Arvida Works’ West Smelter Centre (WSC) was in dire need of recruits, both to prepare for the busy summer season and due to parental leaves, absences, new positions and staff transfers to other facilities. All told, the site needed to hire 47 employees. Next came an intensive eight-month training period.
The new hires started at the WSC in November, and their training was kicked up a notch from January through the end of June. Hiring and onboarding so many people required a rigorous training schedule, which had to be adapted due to the constraints of COVID-19. With many obstacles in their path, these training teams demonstrated a level of agility and patience that is well worth highlighting.
For François Laforge, Labour and Training Supervisor at Arvida Works, who met with each new recruit personally, it was an enriching experience on multiple levels.
We had nine trainers delivering the training,” he says. “For eight of them, it was their first time. It was important for us to keep the same gang and the same dynamic at the WSC to grow our skills. It’s a young plant in terms of staff, and it has a great work atmosphere where people help each other a lot. Employees notice it and mention it often. The hiring spree led to a lot of good relationships forming. It’s a promising cohort full of dedicated people.”
The new recruits were trained in the WSC’s four different activities (control, operation, anode changes and siphoning), as well as in all activities covered at Rio Tinto. All this added up to 70 training sessions and over 15,000 hours of instruction.
The WSC is unique in many ways, particularly with regard to its older facilities and the extreme heat that its workers have to learn to tolerate. There is also a high level of co-activity. Adding nearly fifty new employees to the plant, which employs 166 people in total, was a major challenge in terms of knowledge transfer when it comes to safety.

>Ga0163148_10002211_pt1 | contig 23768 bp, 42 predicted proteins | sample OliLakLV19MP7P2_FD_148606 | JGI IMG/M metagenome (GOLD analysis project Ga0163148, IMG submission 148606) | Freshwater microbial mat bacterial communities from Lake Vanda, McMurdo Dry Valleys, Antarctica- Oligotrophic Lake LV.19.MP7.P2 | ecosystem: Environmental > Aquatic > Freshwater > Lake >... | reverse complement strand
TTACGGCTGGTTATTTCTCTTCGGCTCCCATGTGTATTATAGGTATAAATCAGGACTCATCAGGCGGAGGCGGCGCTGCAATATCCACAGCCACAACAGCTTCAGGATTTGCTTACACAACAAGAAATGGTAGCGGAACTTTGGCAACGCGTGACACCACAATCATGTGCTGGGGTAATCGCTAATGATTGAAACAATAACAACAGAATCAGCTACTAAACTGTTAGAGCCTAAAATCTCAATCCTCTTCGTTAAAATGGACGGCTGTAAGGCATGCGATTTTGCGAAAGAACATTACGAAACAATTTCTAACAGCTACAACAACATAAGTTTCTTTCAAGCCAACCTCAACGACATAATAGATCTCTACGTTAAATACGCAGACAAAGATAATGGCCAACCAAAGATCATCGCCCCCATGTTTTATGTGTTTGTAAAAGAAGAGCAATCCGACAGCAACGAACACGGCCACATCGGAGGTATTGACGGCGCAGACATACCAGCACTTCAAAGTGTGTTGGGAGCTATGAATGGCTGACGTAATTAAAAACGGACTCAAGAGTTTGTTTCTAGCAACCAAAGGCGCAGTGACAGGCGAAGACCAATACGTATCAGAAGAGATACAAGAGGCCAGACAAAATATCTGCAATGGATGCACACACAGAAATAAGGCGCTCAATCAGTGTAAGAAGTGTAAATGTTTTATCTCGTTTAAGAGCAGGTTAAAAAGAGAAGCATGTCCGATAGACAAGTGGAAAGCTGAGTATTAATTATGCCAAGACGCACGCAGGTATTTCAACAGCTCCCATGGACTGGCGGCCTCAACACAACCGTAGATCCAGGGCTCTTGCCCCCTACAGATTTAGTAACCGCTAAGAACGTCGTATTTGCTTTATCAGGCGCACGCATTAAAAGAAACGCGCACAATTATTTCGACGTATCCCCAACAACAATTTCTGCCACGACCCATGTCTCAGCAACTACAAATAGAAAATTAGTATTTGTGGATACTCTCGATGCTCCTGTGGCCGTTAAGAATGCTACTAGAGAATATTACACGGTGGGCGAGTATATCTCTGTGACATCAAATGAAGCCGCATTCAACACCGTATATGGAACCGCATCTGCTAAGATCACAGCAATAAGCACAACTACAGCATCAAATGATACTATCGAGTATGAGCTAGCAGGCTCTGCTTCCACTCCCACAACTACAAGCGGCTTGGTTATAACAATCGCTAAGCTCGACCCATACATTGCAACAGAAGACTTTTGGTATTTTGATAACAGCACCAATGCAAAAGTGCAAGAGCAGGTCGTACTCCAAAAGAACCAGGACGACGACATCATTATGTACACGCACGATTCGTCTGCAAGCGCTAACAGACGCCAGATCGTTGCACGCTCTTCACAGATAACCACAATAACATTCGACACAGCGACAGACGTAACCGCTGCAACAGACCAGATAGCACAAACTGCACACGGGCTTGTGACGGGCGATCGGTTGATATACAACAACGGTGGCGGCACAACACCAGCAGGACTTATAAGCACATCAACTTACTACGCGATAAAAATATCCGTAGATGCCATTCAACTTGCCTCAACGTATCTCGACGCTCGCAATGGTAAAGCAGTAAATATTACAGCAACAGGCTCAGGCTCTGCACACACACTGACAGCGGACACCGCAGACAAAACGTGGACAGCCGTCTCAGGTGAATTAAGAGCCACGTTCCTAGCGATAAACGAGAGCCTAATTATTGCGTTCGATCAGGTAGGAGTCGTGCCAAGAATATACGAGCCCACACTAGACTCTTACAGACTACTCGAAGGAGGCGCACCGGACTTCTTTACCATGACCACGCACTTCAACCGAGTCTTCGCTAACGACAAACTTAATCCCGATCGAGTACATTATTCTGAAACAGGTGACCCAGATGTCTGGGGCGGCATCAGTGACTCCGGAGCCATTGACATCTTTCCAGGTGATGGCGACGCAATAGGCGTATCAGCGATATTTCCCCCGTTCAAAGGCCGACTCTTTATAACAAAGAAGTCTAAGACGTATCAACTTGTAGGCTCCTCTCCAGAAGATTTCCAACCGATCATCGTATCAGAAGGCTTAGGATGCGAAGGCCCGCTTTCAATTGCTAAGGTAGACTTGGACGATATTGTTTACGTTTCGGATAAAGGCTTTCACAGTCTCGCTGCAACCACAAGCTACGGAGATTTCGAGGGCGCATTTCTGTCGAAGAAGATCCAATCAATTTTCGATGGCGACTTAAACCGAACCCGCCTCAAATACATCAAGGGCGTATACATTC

The idea is to train good staff who will be able to work at a normal pace and, most importantly, have a good safety mentality,” explains David-Alexandre Tremblay, Anode Change Trainer. “It’s an issue that’s present throughout the training process, as well as afterwards, because that’s when we have to work together as colleagues.”
The new employees repeatedly underscored their trainers’ patience and ability to explain the processes simply and clearly. The training team put a lot of effort into creating a learning-friendly environment, doing their best to mitigate the stress that can come with acclimatising to a new work environment.
“We adapted to suit each person’s rhythm and personality,” says Nicolas Godin, Anode Change Trainer. “Not everyone learns at the same speed or in the same way. By getting to know these people, I also learned a lot about myself. It got me out of my comfort zone. It was really cool! I’d be up for doing it again.”
“At times it felt like we were back in school,” concludes Tremblay. “We had to share workspaces and equipment. The trainers all had each others’ backs. We were all working as a team towards a common goal. And the trainees also showed a lot of understanding. There really are some great people here at this plant.”